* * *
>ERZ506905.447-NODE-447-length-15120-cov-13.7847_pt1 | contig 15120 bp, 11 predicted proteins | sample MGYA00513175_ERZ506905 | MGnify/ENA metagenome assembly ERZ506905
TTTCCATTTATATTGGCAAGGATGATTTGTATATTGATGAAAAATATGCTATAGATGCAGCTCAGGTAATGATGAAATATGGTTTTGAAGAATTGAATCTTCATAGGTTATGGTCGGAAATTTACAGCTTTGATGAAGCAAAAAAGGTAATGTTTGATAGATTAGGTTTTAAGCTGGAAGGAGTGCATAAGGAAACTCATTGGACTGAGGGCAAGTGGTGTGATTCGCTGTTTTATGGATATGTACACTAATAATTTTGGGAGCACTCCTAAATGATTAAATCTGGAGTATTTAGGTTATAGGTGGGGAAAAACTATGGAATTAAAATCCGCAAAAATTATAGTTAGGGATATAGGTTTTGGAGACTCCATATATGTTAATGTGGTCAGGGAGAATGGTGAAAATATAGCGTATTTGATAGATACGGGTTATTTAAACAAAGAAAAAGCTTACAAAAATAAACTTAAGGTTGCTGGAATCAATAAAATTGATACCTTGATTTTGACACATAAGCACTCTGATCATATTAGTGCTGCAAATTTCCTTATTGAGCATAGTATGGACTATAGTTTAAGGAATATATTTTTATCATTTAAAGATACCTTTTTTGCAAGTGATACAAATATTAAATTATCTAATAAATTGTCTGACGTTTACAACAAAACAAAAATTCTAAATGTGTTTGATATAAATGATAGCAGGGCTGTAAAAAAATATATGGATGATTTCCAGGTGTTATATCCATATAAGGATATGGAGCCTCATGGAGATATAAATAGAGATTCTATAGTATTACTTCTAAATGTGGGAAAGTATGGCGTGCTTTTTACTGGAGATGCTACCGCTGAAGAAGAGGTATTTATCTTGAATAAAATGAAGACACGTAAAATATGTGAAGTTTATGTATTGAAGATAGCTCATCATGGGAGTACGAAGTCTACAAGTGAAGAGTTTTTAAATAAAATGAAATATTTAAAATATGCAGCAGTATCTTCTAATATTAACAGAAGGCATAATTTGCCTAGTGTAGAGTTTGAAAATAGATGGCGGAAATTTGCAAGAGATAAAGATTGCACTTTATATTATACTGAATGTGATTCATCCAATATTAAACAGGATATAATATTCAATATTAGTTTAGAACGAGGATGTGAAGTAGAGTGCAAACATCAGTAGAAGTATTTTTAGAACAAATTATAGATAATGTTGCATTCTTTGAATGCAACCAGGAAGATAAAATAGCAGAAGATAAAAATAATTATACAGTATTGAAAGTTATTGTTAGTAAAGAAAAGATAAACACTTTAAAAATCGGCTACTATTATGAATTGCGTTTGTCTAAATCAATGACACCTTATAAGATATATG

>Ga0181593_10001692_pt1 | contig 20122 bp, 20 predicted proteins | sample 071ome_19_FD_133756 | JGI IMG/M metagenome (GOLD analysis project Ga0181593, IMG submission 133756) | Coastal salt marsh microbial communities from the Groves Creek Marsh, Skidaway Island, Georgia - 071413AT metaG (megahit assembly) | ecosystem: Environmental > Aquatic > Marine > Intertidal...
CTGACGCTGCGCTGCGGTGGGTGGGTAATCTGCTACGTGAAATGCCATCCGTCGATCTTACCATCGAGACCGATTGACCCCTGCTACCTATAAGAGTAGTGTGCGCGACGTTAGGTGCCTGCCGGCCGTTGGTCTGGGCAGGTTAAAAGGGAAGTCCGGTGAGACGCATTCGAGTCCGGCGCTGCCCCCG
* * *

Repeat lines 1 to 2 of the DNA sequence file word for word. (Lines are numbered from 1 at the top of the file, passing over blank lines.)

>ERZ506905.447-NODE-447-length-15120-cov-13.7847_pt1 | contig 15120 bp, 11 predicted proteins | sample MGYA00513175_ERZ506905 | MGnify/ENA metagenome assembly ERZ506905
TTTCCATTTATATTGGCAAGGATGATTTGTATATTGATGAAAAATATGCTATAGATGCAGCTCAGGTAATGATGAAATATGGTTTTGAAGAATTGAATCTTCATAGGTTATGGTCGGAAATTTACAGCTTTGATGAAGCAAAAAAGGTAATGTTTGATAGATTAGGTTTTAAGCTGGAAGGAGTGCATAAGGAAACTCATTGGACTGAGGGCAAGTGGTGTGATTCGCTGTTTTATGGATATGTACACTAATAATTTTGGGAGCACTCCTAAATGATTAAATCTGGAGTATTTAGGTTATAGGTGGGGAAAAACTATGGAATTAAAATCCGCAAAAATTATAGTTAGGGATATAGGTTTTGGAGACTCCATATATGTTAATGTGGTCAGGGAGAATGGTGAAAATATAGCGTATTTGATAGATACGGGTTATTTAAACAAAGAAAAAGCTTACAAAAATAAACTTAAGGTTGCTGGAATCAATAAAATTGATACCTTGATTTTGACACATAAGCACTCTGATCATATTAGTGCTGCAAATTTCCTTATTGAGCATAGTATGGACTATAGTTTAAGGAATATATTTTTATCATTTAAAGATACCTTTTTTGCAAGTGATACAAATATTAAATTATCTAATAAATTGTCTGACGTTTACAACAAAACAAAAATTCTAAATGTGTTTGATATAAATGATAGCAGGGCTGTAAAAAAATATATGGATGATTTCCAGGTGTTATATCCATATAAGGATATGGAGCCTCATGGAGATATAAATAGAGATTCTATAGTATTACTTCTAAATGTGGGAAAGTATGGCGTGCTTTTTACTGGAGATGCTACCGCTGAAGAAGAGGTATTTATCTTGAATAAAATGAAGACACGTAAAATATGTGAAGTTTATGTATTGAAGATAGCTCATCATGGGAGTACGAAGTCTACAAGTGAAGAGTTTTTAAATAAAATGAAATATTTAAAATATGCAGCAGTATCTTCTAATATTAACAGAAGGCATAATTTGCCTAGTGTAGAGTTTGAAAATAGATGGCGGAAATTTGCAAGAGATAAAGATTGCACTTTATATTATACTGAATGTGATTCATCCAATATTAAACAGGATATAATATTCAATATTAGTTTAGAACGAGGATGTGAAGTAGAGTGCAAACATCAGTAGAAGTATTTTTAGAACAAATTATAGATAATGTTGCATTCTTTGAATGCAACCAGGAAGATAAAATAGCAGAAGATAAAAATAATTATACAGTATTGAAAGTTATTGTTAGTAAAGAAAAGATAAACACTTTAAAAATCGGCTACTATTATGAATTGCGTTTGTCTAAATCAATGACACCTTATAAGATATATG